In an exclusive interview with Cosmetics Design, Cosmetics Europe president Fabio Franchina and director general Bertil Heerink stated that it is difficult to achieve universal regulation and that there are key differences between the US and Europe.
“All consumers around the world have the right to be adequately protected. And it is easy to say that we all have one definition for certain criteria, but we are a global industry,” said Heerink.
“The cultures are also different. Whereas the tradition in Europe is to regulate a fast moving consumer goods industry like ours, it is not the same elsewhere.”
Different culture, different protocol
Heerink explained that in Europe there is quite a broad definition of cosmetics, whereas in the US there are various different categories that you must look through.
However, there have been certain investigations undertaken globally to ensure that consumers are getting safe products around the world, which Heerink states is a big step moving forward.
“This is because the science always stays the same. The regulatory translation of the science is a different matter,” he added.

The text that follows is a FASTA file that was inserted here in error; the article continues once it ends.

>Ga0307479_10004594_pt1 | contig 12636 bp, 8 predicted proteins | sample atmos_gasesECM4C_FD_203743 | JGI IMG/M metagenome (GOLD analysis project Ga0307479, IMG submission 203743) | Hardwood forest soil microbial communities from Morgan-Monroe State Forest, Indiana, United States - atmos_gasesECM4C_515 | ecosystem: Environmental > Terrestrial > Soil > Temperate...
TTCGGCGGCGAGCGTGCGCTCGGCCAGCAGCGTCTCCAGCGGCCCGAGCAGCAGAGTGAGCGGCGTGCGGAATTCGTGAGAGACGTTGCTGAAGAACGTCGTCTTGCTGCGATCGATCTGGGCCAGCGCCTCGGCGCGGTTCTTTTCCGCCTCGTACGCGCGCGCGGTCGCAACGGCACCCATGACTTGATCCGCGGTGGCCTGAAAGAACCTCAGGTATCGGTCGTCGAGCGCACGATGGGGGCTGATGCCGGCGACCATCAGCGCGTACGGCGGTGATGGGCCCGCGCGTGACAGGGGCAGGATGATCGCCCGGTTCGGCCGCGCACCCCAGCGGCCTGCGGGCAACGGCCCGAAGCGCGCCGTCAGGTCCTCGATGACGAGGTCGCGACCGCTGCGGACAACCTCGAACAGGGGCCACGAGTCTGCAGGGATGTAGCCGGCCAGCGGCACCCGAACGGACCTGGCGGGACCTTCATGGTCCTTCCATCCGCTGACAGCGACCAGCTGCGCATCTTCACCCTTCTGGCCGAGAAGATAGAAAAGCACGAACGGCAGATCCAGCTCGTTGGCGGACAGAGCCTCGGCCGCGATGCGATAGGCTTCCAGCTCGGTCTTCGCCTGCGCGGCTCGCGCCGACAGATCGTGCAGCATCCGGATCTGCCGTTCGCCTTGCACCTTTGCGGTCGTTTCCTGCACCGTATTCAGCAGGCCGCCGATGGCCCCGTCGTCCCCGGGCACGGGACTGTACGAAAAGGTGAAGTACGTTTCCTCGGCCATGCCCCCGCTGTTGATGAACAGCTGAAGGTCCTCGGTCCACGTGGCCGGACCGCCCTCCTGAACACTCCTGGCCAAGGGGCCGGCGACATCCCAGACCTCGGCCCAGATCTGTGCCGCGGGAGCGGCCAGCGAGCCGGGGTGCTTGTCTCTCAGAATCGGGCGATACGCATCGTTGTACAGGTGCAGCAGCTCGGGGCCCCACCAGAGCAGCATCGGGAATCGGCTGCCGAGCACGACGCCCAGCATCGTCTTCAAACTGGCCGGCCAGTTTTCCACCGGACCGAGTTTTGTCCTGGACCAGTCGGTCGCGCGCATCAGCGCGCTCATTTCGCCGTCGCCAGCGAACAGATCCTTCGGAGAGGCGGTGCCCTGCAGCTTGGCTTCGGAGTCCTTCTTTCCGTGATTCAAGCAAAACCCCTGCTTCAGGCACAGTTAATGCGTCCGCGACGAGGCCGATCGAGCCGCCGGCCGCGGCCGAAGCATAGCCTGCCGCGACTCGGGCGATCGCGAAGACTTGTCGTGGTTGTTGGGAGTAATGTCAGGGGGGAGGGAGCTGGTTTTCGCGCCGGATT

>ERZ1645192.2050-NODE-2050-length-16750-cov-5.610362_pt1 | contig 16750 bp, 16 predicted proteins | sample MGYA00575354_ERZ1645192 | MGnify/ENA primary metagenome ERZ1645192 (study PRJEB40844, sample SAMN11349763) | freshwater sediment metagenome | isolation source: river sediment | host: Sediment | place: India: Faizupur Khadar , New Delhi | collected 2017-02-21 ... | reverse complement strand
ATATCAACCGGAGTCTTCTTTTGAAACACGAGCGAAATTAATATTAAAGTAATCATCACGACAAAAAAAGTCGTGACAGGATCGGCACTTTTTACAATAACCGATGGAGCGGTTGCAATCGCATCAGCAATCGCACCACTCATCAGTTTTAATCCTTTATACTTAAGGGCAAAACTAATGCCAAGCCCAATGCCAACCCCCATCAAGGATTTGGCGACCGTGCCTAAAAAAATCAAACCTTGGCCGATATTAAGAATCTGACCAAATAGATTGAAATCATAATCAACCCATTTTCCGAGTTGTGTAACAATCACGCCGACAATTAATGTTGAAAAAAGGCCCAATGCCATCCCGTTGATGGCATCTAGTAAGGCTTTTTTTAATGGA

Speaking of the differences between the two regions, Heerink said that the end point of scientific investigation in Europe is regulation; a concept that Europe is used to.
US regulation playing catch up
Whilst generalising slightly, the trade association director claimed that this is not always the case in the US, and that sometimes regulatory translations take a longer time to pursue.
This is a view that is echoed by the Cosmetics Europe president, Franchina, who claims that products are regulated a lot quicker in Europe.
“The regulation we have here in Europe is much higher than what we have in the US. Sometimes people talk too much about the potential risks of ingredients or products that do not actually have a practical application in real life, and this can stall regulation,” he said.
“The level of control, research, and safety of cosmetics products is much higher in Europe than in any other part of the world. Often the European system is used as the benchmark for other systems around the world,” Franchina added.